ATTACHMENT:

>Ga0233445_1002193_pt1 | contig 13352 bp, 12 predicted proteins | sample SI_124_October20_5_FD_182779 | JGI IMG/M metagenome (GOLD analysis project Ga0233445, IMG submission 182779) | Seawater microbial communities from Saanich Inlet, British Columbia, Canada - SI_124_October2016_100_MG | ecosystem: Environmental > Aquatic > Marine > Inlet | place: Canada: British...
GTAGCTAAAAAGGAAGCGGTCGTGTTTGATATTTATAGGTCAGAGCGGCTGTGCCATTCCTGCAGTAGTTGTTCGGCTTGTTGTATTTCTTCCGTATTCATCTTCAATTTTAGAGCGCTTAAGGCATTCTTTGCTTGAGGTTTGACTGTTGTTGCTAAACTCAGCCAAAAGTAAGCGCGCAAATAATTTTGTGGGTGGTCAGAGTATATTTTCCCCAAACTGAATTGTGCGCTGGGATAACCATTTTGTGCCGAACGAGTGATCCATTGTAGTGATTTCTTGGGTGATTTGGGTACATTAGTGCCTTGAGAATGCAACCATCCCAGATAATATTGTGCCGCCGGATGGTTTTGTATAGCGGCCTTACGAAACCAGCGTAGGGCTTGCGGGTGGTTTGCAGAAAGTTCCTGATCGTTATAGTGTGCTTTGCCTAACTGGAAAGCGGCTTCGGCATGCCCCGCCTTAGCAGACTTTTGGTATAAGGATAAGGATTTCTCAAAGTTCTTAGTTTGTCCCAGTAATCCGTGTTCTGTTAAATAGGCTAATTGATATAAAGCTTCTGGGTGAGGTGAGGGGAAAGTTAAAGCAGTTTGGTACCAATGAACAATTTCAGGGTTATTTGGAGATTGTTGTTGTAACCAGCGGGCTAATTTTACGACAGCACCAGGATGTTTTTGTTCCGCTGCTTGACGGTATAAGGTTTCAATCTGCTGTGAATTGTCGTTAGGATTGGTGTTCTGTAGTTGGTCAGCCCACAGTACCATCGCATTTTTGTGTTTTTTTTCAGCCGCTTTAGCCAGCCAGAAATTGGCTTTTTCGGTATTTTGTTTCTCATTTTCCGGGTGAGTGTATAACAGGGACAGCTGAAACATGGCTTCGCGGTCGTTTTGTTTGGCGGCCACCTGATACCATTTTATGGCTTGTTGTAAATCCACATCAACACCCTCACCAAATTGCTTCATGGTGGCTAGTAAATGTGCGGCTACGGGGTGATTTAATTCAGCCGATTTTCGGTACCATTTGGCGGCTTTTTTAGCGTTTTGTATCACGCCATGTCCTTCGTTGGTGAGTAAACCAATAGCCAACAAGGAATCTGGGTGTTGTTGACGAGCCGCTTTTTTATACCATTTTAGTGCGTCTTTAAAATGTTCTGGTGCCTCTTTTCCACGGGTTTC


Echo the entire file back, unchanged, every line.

>Ga0233445_1002193_pt1 | contig 13352 bp, 12 predicted proteins | sample SI_124_October20_5_FD_182779 | JGI IMG/M metagenome (GOLD analysis project Ga0233445, IMG submission 182779) | Seawater microbial communities from Saanich Inlet, British Columbia, Canada - SI_124_October2016_100_MG | ecosystem: Environmental > Aquatic > Marine > Inlet | place: Canada: British...
GTAGCTAAAAAGGAAGCGGTCGTGTTTGATATTTATAGGTCAGAGCGGCTGTGCCATTCCTGCAGTAGTTGTTCGGCTTGTTGTATTTCTTCCGTATTCATCTTCAATTTTAGAGCGCTTAAGGCATTCTTTGCTTGAGGTTTGACTGTTGTTGCTAAACTCAGCCAAAAGTAAGCGCGCAAATAATTTTGTGGGTGGTCAGAGTATATTTTCCCCAAACTGAATTGTGCGCTGGGATAACCATTTTGTGCCGAACGAGTGATCCATTGTAGTGATTTCTTGGGTGATTTGGGTACATTAGTGCCTTGAGAATGCAACCATCCCAGATAATATTGTGCCGCCGGATGGTTTTGTATAGCGGCCTTACGAAACCAGCGTAGGGCTTGCGGGTGGTTTGCAGAAAGTTCCTGATCGTTATAGTGTGCTTTGCCTAACTGGAAAGCGGCTTCGGCATGCCCCGCCTTAGCAGACTTTTGGTATAAGGATAAGGATTTCTCAAAGTTCTTAGTTTGTCCCAGTAATCCGTGTTCTGTTAAATAGGCTAATTGATATAAAGCTTCTGGGTGAGGTGAGGGGAAAGTTAAAGCAGTTTGGTACCAATGAACAATTTCAGGGTTATTTGGAGATTGTTGTTGTAACCAGCGGGCTAATTTTACGACAGCACCAGGATGTTTTTGTTCCGCTGCTTGACGGTATAAGGTTTCAATCTGCTGTGAATTGTCGTTAGGATTGGTGTTCTGTAGTTGGTCAGCCCACAGTACCATCGCATTTTTGTGTTTTTTTTCAGCCGCTTTAGCCAGCCAGAAATTGGCTTTTTCGGTATTTTGTTTCTCATTTTCCGGGTGAGTGTATAACAGGGACAGCTGAAACATGGCTTCGCGGTCGTTTTGTTTGGCGGCCACCTGATACCATTTTATGGCTTGTTGTAAATCCACATCAACACCCTCACCAAATTGCTTCATGGTGGCTAGTAAATGTGCGGCTACGGGGTGATTTAATTCAGCCGATTTTCGGTACCATTTGGCGGCTTTTTTAGCGTTTTGTATCACGCCATGTCCTTCGTTGGTGAGTAAACCAATAGCCAACAAGGAATCTGGGTGTTGTTGACGAGCCGCTTTTTTATACCATTTTAGTGCGTCTTTAAAATGTTCTGGTGCCTCTTTTCCACGGGTTTC